“In times of stress, the best thing we can do for our children (and for each other) is to listen with our ears and our hearts and to be assured that our questions are just as important as our answers.” – Fred Rogers –
One of the things Fred Rogers was teaching us, was that children are aware of much more than we may realize. This includes not only the conversations others have but even more so the moods they can sense.
He went on to explain that when the world feels uncertain and when the news are scary, the way to help children is by helping them know that they are safe.
Fred Rogers assumed that sometimes they will not be able to make sense of the news, that is that they need to learn to do that through someone they can trust. Meaningful and intentional conversations being the best means to do so.
Another point he made was that children need to know that you are always open to their questions. But also to what they know and understand. By engaging in an open and curious conversation with them, he described how the real question could come up. Not the one you thought they would have.
He wanted them to be able to name their feelings with others. The sheer fact to be able to name them meant that they could be felt. But he saw beyond as anything mentionable can become manageable. It’s the unsaid and unheard that can’t be dealt with.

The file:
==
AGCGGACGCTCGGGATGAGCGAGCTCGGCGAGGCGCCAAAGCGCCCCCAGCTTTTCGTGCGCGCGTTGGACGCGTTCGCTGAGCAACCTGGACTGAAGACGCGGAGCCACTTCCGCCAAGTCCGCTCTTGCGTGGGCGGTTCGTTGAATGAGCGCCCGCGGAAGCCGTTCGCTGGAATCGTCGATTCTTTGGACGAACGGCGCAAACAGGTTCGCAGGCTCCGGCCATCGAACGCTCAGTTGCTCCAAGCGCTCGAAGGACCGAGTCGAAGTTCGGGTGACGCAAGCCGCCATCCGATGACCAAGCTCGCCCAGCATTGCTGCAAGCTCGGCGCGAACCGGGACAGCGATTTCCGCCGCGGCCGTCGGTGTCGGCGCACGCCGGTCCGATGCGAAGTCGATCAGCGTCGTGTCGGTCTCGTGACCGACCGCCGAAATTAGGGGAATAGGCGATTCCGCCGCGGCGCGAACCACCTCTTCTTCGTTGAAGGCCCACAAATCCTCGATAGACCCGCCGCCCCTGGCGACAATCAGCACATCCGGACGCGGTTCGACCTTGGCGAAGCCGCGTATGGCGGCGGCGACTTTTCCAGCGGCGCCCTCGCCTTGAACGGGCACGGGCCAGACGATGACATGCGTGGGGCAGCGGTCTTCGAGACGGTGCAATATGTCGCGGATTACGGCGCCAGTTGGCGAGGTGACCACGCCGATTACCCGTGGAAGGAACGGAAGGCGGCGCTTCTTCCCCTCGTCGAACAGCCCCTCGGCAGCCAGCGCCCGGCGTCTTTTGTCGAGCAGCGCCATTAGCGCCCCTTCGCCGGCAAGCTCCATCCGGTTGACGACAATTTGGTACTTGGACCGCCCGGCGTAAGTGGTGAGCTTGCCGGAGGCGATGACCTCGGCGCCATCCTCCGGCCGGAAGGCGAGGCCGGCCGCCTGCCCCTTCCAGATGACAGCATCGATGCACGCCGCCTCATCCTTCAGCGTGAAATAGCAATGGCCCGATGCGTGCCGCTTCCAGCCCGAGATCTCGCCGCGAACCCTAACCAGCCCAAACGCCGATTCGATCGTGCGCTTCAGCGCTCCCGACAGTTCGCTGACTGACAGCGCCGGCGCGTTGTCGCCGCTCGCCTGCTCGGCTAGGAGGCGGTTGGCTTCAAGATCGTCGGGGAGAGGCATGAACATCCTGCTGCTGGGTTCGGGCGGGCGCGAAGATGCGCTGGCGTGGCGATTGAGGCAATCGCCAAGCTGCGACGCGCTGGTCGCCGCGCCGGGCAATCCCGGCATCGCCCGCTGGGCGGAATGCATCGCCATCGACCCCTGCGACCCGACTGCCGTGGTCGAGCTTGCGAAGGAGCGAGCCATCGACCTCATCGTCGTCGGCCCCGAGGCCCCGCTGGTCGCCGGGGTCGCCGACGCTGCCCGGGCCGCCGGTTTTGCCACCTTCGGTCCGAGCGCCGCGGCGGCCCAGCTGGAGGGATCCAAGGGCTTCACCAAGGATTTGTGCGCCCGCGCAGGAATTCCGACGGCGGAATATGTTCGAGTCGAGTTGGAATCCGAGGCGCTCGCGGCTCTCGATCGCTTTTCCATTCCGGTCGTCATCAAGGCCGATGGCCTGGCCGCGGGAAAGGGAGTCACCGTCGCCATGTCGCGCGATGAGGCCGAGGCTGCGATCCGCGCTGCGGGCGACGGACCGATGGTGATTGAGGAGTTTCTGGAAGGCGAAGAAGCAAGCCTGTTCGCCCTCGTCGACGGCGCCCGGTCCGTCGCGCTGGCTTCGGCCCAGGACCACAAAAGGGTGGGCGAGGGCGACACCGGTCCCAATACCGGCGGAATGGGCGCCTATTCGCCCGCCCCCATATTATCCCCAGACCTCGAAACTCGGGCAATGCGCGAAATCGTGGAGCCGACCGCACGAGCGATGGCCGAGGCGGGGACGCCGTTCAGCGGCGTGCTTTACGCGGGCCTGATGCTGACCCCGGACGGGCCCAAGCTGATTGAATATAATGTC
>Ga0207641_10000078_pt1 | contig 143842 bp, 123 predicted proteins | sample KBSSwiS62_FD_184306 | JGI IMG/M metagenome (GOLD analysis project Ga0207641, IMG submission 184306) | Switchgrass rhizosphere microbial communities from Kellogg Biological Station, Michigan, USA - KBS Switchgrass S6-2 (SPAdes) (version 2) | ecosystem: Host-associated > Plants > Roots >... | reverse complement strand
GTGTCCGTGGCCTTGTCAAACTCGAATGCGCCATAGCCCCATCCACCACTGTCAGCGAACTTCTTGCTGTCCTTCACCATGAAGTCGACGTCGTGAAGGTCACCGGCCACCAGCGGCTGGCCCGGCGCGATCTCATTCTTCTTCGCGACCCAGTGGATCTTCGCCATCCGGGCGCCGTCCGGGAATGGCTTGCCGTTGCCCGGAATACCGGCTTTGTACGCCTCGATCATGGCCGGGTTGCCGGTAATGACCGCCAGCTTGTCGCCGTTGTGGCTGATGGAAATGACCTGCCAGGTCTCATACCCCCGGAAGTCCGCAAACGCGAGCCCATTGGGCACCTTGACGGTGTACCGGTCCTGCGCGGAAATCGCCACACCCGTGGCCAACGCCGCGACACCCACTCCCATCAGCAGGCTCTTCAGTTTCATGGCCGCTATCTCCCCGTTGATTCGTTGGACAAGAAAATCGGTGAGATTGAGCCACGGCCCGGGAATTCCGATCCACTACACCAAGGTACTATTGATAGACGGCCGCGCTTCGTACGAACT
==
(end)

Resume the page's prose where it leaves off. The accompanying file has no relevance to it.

Rogers never assumed that anyone needs to have an answer to everything. He knew that this isn’t possible. He also knew that sometimes that’s due to being overwhelmed, being unsure what to say, or simply being struggling with a situation. But that didn’t matter to him, because being present and listening with ears and heart is enough. And often the only thing that is needed in that moment.
These last few days reminded me of how it feels to be a child who doesn’t understand. Who senses the mood but can’t put an explanation to it. Who finds that the situation is scary.
I did have to let me feel it though. Because as an adult I’m supposed to know, I’m supposed to be able to read the mood, I’m supposed to make sense of things. Isn’t it?
The world we are in has changed. In the desire for quick and fast information, we’ve reduced the percentage of trusted information available. Assuming that expressing oneself should be possible everywhere established a high number of conversations that have little to do with meaningful.
The slowness of well researched and written newspaper articles and even more so the conversations these foster has been a relief these last days. They’ve helped me develop a new language. It’s the same children need. Someone they can trust and who helps them make sense of the situation as they experience it.